Learning Reinvented: Lessons Learned from Virtual Schooling During a Pandemic
Tricia Stanton, a third-grade teacher with Canton City Schools, pulls out all the stops to keep her students engaged as they learn from home on computer screens. From glittery gloves to bells, fancy wall drops and more—she has it all.
Like Stanton, all the teachers in Canton were trained to teach physically in the classroom. But very quickly, over the past year, many have had to learn a whole different set of skills to teach virtually.
“Now, we’re teaching the whole family,” Stanton said. “We’re teaching the parents how to monitor their own children and how to utilize some of the computer skills.”
Challenges of Virtual Teaching
Like schools throughout Ohio, Canton is concerned about a lag in student performance that began when COVID shut down in-person instruction a year ago.
Preliminary data released by the state earlier this month shows that chronic absenteeism is up, and test scores have plummeted compared with previous years. And all signs are that urban schools have been hurt the most.
Dean of Students at Findley Elementary in Akron Theresa Essandoh says teachers are motivated to help their students even while the teachers are learning and perfecting new skills.
“It’s very hard to teach a standard that you’ve taught 10 times before, and you know how to teach it. You know what materials to use, and you know what’s going to be effective,” Essandoh said. “And then, you’re in this virtual world, and the students have all these distractions behind them. It’s hard for them to focus.”
Rediscovering Skills and Expanding Frontiers
But the past few months also has shown the resiliency of teachers.
Gary Kandel, director of teaching and learning for Canton Schools, says remote learning has reignited the creativity and passion that teachers have for their craft.
“If I’m teaching a biology class and reaching out through a website like Twitter and connecting with a biologist who is out in the field, that may not have been something that teachers thought that they could do,” Kandel said. “If there’s one positive from an instructional standpoint that has come out of this, is that teachers have rediscovered that, ‘Wow, I can do this, or I can do something new and be successful with it.’”
Unlike other urban school districts in Ohio, Canton has been offering both in-person and remote learning since the fall. Forty percent of its students are currently enrolled in the new Bulldog Virtual Academy and Kandel says that option will continue.
“We went from a program that didn’t exist in July to now in December/January having roughly 3,000 students participating full time in a virtual learning environment,” Kandel said.
In the Bulldog Academy, kids learn from home and get the meals and other services, such as mental health counseling, offered to students who are learning in person.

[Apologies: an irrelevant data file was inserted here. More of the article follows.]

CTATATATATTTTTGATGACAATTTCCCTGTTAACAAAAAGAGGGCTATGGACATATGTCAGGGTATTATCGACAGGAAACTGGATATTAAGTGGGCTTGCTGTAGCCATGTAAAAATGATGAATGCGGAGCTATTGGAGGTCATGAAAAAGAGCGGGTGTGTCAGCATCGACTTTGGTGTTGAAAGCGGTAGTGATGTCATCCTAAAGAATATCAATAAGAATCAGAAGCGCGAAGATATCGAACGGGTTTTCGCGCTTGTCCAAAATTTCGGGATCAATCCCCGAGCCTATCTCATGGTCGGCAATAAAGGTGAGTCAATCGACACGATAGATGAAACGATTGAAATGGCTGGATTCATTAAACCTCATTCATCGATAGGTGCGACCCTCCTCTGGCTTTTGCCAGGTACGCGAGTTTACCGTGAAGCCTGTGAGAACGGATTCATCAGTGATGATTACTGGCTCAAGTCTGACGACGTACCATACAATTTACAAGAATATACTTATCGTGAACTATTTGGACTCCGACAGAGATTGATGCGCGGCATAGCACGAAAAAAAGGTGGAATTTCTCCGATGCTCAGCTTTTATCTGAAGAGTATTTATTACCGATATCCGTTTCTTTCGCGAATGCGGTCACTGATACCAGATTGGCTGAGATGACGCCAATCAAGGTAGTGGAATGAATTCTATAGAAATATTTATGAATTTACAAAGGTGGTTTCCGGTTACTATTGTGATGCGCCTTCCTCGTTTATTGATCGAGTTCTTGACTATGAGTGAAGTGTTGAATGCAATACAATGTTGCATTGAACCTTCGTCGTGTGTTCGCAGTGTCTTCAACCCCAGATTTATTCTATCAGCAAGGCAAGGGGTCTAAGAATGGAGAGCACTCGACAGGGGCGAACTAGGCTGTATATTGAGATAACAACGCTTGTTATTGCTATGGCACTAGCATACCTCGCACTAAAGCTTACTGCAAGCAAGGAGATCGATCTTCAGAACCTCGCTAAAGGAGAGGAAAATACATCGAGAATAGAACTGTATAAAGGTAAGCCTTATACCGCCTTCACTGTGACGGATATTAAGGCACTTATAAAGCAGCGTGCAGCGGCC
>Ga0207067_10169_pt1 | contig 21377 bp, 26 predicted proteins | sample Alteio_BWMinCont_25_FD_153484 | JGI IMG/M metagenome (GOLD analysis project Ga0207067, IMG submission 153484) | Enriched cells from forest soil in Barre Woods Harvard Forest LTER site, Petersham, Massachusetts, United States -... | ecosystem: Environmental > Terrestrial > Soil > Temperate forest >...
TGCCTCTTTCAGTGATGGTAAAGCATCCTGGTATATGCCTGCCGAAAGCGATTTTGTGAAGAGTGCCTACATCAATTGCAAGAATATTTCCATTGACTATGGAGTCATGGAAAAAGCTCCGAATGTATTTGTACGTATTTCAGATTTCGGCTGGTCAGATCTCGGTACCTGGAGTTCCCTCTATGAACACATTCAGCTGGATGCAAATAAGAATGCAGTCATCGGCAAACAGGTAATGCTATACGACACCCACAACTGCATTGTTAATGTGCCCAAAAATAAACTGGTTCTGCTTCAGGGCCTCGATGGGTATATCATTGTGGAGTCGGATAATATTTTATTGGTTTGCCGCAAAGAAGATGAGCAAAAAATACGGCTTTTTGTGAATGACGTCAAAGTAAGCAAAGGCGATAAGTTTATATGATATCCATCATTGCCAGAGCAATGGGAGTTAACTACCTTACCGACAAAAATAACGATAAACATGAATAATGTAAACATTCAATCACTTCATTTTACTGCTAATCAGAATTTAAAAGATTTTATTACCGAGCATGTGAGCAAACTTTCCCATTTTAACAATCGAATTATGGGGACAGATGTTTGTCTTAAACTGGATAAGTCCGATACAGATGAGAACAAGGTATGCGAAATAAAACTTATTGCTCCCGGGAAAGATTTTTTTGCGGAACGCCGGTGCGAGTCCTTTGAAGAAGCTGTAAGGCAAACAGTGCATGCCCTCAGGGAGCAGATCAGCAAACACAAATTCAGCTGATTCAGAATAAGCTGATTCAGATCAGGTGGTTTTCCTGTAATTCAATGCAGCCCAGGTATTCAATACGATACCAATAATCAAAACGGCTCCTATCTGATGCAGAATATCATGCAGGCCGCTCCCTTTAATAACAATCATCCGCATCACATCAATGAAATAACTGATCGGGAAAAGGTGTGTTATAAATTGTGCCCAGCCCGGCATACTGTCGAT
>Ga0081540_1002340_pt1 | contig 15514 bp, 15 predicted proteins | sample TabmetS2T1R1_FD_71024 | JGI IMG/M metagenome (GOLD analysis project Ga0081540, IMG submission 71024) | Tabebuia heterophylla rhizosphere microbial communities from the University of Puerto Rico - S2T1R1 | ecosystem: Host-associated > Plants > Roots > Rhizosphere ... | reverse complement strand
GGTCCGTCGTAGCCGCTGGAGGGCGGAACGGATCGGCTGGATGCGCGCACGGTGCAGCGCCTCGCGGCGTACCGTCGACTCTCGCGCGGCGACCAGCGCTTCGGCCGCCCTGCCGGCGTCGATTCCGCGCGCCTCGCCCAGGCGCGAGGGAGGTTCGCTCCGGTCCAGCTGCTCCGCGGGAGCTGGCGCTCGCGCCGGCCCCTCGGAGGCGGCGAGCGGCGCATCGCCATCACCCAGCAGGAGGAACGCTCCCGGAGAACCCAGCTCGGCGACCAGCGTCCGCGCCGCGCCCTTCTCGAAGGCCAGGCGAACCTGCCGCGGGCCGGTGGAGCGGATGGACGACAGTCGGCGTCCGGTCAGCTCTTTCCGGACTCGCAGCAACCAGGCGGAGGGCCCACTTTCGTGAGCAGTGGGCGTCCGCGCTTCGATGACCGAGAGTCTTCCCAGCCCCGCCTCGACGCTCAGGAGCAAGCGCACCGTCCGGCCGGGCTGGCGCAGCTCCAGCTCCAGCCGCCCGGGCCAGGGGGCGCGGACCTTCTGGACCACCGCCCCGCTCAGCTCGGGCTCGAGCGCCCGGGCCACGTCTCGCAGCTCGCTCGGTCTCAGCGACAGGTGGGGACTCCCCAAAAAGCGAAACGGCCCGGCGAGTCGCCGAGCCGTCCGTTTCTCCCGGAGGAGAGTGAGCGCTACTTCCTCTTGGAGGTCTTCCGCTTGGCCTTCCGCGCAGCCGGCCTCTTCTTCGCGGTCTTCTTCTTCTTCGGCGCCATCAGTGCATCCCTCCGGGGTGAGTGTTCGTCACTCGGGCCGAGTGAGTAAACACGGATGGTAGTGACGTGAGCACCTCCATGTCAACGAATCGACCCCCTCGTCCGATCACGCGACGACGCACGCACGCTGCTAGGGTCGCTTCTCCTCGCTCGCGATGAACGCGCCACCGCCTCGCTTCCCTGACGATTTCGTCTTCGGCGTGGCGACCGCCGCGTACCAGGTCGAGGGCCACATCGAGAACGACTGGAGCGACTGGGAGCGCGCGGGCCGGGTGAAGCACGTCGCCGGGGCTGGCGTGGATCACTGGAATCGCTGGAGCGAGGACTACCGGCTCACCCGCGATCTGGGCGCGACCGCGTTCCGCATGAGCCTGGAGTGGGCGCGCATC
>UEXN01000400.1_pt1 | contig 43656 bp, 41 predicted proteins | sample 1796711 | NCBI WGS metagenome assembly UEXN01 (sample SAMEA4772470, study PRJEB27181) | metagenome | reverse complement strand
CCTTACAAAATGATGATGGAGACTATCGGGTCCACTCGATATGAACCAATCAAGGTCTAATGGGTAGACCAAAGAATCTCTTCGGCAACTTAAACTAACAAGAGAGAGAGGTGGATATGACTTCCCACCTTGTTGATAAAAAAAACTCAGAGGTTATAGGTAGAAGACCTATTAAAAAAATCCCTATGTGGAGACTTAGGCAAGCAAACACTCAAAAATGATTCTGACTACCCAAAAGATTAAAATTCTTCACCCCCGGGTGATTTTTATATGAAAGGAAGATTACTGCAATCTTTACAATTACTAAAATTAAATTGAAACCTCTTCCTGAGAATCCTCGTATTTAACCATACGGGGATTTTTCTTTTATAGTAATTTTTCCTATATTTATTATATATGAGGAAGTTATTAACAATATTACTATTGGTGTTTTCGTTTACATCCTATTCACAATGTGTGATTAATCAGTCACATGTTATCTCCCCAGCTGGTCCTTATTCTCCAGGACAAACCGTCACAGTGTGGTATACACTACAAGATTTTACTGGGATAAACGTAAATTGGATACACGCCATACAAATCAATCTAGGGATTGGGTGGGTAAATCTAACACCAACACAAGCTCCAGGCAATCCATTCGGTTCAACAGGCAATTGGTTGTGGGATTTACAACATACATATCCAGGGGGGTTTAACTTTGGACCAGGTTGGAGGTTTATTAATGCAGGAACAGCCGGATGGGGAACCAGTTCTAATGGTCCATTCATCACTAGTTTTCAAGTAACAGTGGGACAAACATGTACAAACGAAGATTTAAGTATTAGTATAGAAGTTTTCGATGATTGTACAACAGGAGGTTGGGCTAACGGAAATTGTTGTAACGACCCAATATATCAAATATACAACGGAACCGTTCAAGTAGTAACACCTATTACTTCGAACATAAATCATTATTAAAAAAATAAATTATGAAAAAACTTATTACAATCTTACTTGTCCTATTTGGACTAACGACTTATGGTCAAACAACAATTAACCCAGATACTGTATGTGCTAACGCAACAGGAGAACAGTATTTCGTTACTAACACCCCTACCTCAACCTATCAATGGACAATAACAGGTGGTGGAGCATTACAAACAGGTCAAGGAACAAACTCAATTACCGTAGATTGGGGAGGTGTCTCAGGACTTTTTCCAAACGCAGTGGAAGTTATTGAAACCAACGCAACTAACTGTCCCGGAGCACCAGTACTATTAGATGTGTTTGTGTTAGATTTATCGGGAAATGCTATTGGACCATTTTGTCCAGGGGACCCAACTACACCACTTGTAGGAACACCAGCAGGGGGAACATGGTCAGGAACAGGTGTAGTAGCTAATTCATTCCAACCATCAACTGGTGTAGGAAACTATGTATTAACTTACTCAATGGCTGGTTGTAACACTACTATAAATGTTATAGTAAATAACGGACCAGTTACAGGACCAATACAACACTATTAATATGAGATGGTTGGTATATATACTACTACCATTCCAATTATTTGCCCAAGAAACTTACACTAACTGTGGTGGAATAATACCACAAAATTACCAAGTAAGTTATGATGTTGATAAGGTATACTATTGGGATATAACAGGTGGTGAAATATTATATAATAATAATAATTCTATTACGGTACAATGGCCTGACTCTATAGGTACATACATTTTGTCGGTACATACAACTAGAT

Successes, Challenges and Lessons Learned
For nine-year-old Adrian Munford, a third-grader in the Academy, virtual school has been great, says his grandmother Bertha Munford.
“He has learned so much more than he has ever done in the classroom,” Munford said. “There’s no bullying. There’s no distractions. There’s nothing that could distract him from getting the proper assignments done. He’s doing an awesome job!”
At Akron Public Schools, Essandoh says discussions are underway to keep a virtual learning option for families.
But virtual learning is not easy, especially for younger kids.
Amie Payne, mom to a second-grader and kindergartner at Findley Elementary, says issues include basic structure.
“It is definitely a challenge trying to get them to stay on school and getting them to understand that when they leave the area of where their teacher can see them, they are essentially leaving the classroom,” Payne said.
When Payne and her husband are at work, they must rely on a sitter to help the kids navigate virtual school, which would not have been a problem if they were in the school building.
Still, Jennifer Walton-Fisette, Ed.D., director of teacher education at Kent State University, predicts that the new normal for education will be to offer a virtual option to families.
“Not all kids learn well in a school setting,” Walton-Fisette said. “If they have less anxiety and can succeed in this platform, I’m really hoping that school districts will say we need to continue this. Hopefully, it took a pandemic to shake things up a bit and to see the possibilities and realities that can really benefit all kids.”
And that reality is a mix of frustrations, successes and hope that a new model incorporating distance learning will help Ohio’s urban districts meet the needs of a greater range of their students.
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